VoxOx has been gaining traction since its 2008 launch of a free application that gives universal access to virtually all of ones e-mail, IP telephony, social networking, and instant messaging connections.
The service also comes with a free phone number (DID def.), and the company today took that telephony offering a step further.
With its latest tools, the still-in-beta product delivers the means to help users place very inexpensive international calls, and also to purchase low-cost phone numbers ($1.95 a month or $19.95 a year) using area codes within 100 U.S. cities and select Canadian cities and provinces.
That means a user with family in California could purchase a California-based phone number, turning long-distance calls from Sister Sue into local calls anywhere in the country. Businesses also could benefit. "You could purchase numbers all across the country and give all your customers local calling access, and they would not know that they are calling you in Maryland when they are calling you from Texas," said CTO Kevin Hertz.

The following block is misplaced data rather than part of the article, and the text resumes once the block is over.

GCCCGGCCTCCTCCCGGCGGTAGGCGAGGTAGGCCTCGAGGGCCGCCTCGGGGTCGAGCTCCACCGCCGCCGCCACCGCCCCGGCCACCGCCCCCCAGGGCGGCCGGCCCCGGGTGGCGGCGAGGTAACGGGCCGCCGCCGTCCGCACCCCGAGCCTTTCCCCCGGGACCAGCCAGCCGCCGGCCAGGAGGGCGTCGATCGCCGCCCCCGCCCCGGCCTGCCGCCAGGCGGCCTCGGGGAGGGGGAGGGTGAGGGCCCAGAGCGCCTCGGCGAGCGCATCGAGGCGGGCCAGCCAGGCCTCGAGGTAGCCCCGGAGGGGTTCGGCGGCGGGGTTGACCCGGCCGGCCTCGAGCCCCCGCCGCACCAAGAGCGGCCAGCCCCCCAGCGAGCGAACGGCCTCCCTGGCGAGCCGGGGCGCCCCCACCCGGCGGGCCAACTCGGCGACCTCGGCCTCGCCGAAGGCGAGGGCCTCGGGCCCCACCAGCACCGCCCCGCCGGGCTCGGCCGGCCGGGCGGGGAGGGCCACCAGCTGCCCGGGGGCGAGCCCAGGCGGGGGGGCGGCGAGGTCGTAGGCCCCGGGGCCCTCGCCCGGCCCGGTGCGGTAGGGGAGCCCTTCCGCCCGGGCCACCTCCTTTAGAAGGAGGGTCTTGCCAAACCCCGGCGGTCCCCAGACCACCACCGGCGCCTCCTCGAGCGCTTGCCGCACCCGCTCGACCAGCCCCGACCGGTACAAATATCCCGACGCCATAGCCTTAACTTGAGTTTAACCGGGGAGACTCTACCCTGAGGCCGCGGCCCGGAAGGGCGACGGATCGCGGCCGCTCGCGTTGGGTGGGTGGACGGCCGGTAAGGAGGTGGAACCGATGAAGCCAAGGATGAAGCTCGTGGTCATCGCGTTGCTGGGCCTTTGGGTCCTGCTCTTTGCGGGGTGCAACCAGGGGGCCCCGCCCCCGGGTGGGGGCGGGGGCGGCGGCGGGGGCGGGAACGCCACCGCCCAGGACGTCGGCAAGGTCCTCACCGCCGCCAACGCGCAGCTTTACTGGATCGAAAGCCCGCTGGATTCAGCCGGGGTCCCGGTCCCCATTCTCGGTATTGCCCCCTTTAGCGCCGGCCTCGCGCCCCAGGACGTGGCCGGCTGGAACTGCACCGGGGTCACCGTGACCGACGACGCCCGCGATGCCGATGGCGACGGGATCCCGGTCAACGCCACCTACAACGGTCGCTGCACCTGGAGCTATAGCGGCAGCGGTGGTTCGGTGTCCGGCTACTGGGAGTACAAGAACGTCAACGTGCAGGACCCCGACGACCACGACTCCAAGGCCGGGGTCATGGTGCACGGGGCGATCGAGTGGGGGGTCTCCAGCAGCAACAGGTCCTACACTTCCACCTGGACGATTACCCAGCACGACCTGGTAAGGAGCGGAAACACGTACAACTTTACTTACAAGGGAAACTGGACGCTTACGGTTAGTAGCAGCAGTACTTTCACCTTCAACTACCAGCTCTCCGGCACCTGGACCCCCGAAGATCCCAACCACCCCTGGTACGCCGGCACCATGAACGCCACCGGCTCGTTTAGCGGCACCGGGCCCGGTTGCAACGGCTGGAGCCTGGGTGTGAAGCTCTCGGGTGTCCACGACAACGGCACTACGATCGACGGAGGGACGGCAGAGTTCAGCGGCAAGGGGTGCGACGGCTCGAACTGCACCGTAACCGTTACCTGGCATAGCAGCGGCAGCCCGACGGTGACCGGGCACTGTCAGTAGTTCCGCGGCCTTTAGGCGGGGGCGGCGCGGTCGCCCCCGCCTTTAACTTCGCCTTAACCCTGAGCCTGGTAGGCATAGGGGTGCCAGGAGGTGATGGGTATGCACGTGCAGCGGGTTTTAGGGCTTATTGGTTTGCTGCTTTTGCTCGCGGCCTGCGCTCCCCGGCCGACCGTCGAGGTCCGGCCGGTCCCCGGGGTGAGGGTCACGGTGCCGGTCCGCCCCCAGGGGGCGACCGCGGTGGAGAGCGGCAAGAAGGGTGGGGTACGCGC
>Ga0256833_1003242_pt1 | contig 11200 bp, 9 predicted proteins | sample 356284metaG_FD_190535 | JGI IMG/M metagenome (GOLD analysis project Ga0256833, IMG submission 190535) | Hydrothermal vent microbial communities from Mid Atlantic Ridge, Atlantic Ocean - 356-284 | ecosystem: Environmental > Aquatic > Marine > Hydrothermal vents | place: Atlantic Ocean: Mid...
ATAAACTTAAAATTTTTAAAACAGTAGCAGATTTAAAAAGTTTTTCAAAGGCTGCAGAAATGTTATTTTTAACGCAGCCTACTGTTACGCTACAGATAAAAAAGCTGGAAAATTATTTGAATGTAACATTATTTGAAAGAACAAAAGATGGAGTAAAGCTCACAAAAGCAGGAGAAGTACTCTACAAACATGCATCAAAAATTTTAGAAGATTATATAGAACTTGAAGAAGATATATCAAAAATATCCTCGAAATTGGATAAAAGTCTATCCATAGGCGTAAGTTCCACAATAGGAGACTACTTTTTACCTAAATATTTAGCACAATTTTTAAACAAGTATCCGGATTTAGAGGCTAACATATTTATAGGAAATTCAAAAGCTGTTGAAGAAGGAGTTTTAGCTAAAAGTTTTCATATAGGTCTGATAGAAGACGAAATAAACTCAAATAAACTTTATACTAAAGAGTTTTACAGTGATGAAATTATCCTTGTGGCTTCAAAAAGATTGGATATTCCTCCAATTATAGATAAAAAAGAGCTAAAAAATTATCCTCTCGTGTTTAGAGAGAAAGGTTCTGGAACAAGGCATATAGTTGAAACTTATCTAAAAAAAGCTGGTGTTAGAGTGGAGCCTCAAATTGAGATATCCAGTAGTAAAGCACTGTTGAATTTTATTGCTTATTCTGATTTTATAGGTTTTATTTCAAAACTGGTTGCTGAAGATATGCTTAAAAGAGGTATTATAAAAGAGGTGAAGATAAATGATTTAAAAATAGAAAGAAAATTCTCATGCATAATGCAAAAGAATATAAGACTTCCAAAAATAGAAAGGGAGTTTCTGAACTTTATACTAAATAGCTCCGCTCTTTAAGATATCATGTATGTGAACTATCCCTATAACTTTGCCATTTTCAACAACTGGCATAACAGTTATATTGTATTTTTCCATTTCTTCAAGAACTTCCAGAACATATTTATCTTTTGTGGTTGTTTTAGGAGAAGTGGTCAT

Numbers could be customized through a vanity search, allowing users to search for memorable digits and word spellings. Hertz claims the products SMS and fax capabilities as market differentiators, features not fully available in competing products Google Voice and Skype.
In tandem with this announcement, VoxOx has said it will begin offering free global numbers through a partnership with the iNum initiative. iNum aims to globalize calling by creating a universal area code, thus dramatically lowering the cost of international calls. VoxOx users would pay nothing for overseas calls coming into their free iNum numbers, while friends abroad would pay only the cost of a local call.
"Its a way for us to offer a telephone number to people in countries where they couldnt previously get a telephone number," Hertz said.
Both moves indicate an interest in moving beyond the domestic scene.
With the $1.95 pick-your-own number, "we think the Canadian part of that is especially interesting, because that is an international call that now can be made for free," Hertz said.
While the company still is working mainly on the home front, the iNum effort clearly is meant to stake out ground in the global marketplace, Hertz said. "Right now we are focusing on our back yard primarily, but our plan is definitely to roll out worldwide."